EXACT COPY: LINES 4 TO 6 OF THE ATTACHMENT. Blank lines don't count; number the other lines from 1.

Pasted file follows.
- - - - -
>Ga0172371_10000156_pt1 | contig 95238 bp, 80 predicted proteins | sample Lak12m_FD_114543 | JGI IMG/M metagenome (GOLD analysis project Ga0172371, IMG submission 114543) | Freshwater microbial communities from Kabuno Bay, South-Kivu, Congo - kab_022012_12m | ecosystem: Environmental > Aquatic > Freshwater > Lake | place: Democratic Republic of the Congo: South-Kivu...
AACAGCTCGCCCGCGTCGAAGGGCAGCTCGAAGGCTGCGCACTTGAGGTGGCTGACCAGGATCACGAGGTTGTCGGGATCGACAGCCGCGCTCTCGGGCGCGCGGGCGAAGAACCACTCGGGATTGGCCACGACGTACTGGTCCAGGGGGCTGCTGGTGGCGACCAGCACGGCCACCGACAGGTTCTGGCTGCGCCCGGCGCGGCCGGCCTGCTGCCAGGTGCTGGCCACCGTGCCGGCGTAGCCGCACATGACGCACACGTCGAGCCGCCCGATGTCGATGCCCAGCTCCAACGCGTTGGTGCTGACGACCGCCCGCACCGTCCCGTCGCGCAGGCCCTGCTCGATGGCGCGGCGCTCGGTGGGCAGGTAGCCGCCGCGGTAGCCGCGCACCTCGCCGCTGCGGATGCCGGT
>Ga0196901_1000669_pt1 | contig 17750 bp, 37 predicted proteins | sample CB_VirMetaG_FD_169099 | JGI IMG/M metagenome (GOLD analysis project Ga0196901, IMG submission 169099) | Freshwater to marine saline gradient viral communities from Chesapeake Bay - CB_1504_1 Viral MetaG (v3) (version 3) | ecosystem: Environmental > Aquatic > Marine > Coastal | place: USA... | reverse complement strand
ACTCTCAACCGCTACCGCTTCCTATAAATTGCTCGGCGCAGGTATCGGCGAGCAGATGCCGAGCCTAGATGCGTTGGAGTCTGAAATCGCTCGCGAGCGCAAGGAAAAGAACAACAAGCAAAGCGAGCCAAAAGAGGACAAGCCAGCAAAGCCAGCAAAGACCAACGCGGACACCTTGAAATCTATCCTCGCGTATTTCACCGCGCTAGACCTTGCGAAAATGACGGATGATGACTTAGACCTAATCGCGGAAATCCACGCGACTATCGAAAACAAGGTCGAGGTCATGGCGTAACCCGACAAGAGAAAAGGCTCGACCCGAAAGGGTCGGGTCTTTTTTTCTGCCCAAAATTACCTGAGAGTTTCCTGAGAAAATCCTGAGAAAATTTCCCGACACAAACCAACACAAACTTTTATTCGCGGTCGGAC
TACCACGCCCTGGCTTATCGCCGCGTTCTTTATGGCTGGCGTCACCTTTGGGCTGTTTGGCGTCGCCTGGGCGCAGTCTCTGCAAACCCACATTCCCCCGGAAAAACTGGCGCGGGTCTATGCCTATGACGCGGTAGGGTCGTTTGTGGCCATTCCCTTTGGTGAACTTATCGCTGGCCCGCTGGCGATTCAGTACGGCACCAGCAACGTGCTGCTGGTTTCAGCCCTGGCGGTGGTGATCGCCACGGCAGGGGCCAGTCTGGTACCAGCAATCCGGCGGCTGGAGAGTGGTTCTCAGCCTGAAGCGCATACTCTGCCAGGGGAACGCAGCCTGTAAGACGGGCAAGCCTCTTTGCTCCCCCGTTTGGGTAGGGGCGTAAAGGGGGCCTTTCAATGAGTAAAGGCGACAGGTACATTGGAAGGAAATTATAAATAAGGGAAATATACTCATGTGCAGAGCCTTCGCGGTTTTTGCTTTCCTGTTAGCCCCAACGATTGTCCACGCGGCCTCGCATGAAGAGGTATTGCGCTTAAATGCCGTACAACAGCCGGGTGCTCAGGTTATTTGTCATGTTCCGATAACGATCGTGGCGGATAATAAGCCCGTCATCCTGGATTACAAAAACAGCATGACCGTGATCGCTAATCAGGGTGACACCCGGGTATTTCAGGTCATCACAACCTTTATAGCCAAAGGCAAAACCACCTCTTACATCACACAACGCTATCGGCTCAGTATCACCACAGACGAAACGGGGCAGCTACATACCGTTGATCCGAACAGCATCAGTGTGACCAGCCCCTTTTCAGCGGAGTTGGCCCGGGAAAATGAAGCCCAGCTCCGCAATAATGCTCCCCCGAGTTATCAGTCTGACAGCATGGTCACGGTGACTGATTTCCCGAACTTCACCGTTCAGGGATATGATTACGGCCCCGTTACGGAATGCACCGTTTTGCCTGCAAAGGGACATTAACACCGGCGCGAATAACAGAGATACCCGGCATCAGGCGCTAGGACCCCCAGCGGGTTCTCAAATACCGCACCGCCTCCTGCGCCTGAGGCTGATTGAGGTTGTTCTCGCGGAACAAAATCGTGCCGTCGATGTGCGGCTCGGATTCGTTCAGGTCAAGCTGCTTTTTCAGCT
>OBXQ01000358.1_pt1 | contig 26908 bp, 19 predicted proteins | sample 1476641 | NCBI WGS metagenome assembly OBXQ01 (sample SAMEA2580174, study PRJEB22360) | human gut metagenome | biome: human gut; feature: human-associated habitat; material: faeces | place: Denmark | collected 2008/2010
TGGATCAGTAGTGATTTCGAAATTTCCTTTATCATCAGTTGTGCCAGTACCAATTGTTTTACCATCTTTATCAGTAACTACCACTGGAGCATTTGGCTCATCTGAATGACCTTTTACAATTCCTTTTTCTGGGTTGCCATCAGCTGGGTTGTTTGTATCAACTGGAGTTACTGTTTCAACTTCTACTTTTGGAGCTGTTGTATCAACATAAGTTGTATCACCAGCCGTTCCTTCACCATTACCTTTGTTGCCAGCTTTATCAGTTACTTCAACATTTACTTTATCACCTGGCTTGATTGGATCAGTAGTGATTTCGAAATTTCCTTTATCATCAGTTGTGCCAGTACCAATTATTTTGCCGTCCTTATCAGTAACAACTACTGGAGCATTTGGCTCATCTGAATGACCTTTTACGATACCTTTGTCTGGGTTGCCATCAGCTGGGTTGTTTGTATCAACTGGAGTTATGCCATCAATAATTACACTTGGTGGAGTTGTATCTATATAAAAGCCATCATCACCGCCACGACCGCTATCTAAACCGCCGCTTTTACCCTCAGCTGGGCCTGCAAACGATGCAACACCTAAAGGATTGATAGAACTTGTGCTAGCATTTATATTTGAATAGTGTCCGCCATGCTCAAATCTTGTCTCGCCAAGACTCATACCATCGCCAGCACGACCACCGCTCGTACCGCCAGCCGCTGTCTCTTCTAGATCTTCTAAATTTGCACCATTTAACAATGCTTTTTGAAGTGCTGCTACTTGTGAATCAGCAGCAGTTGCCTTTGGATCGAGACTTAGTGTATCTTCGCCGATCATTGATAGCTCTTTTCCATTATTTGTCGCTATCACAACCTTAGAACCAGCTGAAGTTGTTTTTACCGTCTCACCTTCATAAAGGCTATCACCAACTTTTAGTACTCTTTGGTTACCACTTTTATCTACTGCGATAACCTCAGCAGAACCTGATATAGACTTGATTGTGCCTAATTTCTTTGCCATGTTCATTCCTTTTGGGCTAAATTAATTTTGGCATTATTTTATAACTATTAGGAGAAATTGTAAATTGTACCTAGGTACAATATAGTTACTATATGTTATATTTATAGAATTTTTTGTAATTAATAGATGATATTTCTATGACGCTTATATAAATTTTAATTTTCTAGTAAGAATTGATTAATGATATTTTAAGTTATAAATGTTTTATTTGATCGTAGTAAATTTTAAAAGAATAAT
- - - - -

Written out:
ACTCTCAACCGCTACCGCTTCCTATAAATTGCTCGGCGCAGGTATCGGCGAGCAGATGCCGAGCCTAGATGCGTTGGAGTCTGAAATCGCTCGCGAGCGCAAGGAAAAGAACAACAAGCAAAGCGAGCCAAAAGAGGACAAGCCAGCAAAGCCAGCAAAGACCAACGCGGACACCTTGAAATCTATCCTCGCGTATTTCACCGCGCTAGACCTTGCGAAAATGACGGATGATGACTTAGACCTAATCGCGGAAATCCACGCGACTATCGAAAACAAGGTCGAGGTCATGGCGTAACCCGACAAGAGAAAAGGCTCGACCCGAAAGGGTCGGGTCTTTTTTTCTGCCCAAAATTACCTGAGAGTTTCCTGAGAAAATCCTGAGAAAATTTCCCGACACAAACCAACACAAACTTTTATTCGCGGTCGGAC
TACCACGCCCTGGCTTATCGCCGCGTTCTTTATGGCTGGCGTCACCTTTGGGCTGTTTGGCGTCGCCTGGGCGCAGTCTCTGCAAACCCACATTCCCCCGGAAAAACTGGCGCGGGTCTATGCCTATGACGCGGTAGGGTCGTTTGTGGCCATTCCCTTTGGTGAACTTATCGCTGGCCCGCTGGCGATTCAGTACGGCACCAGCAACGTGCTGCTGGTTTCAGCCCTGGCGGTGGTGATCGCCACGGCAGGGGCCAGTCTGGTACCAGCAATCCGGCGGCTGGAGAGTGGTTCTCAGCCTGAAGCGCATACTCTGCCAGGGGAACGCAGCCTGTAAGACGGGCAAGCCTCTTTGCTCCCCCGTTTGGGTAGGGGCGTAAAGGGGGCCTTTCAATGAGTAAAGGCGACAGGTACATTGGAAGGAAATTATAAATAAGGGAAATATACTCATGTGCAGAGCCTTCGCGGTTTTTGCTTTCCTGTTAGCCCCAACGATTGTCCACGCGGCCTCGCATGAAGAGGTATTGCGCTTAAATGCCGTACAACAGCCGGGTGCTCAGGTTATTTGTCATGTTCCGATAACGATCGTGGCGGATAATAAGCCCGTCATCCTGGATTACAAAAACAGCATGACCGTGATCGCTAATCAGGGTGACACCCGGGTATTTCAGGTCATCACAACCTTTATAGCCAAAGGCAAAACCACCTCTTACATCACACAACGCTATCGGCTCAGTATCACCACAGACGAAACGGGGCAGCTACATACCGTTGATCCGAACAGCATCAGTGTGACCAGCCCCTTTTCAGCGGAGTTGGCCCGGGAAAATGAAGCCCAGCTCCGCAATAATGCTCCCCCGAGTTATCAGTCTGACAGCATGGTCACGGTGACTGATTTCCCGAACTTCACCGTTCAGGGATATGATTACGGCCCCGTTACGGAATGCACCGTTTTGCCTGCAAAGGGACATTAACACCGGCGCGAATAACAGAGATACCCGGCATCAGGCGCTAGGACCCCCAGCGGGTTCTCAAATACCGCACCGCCTCCTGCGCCTGAGGCTGATTGAGGTTGTTCTCGCGGAACAAAATCGTGCCGTCGATGTGCGGCTCGGATTCGTTCAGGTCAAGCTGCTTTTTCAGCT
>OBXQ01000358.1_pt1 | contig 26908 bp, 19 predicted proteins | sample 1476641 | NCBI WGS metagenome assembly OBXQ01 (sample SAMEA2580174, study PRJEB22360) | human gut metagenome | biome: human gut; feature: human-associated habitat; material: faeces | place: Denmark | collected 2008/2010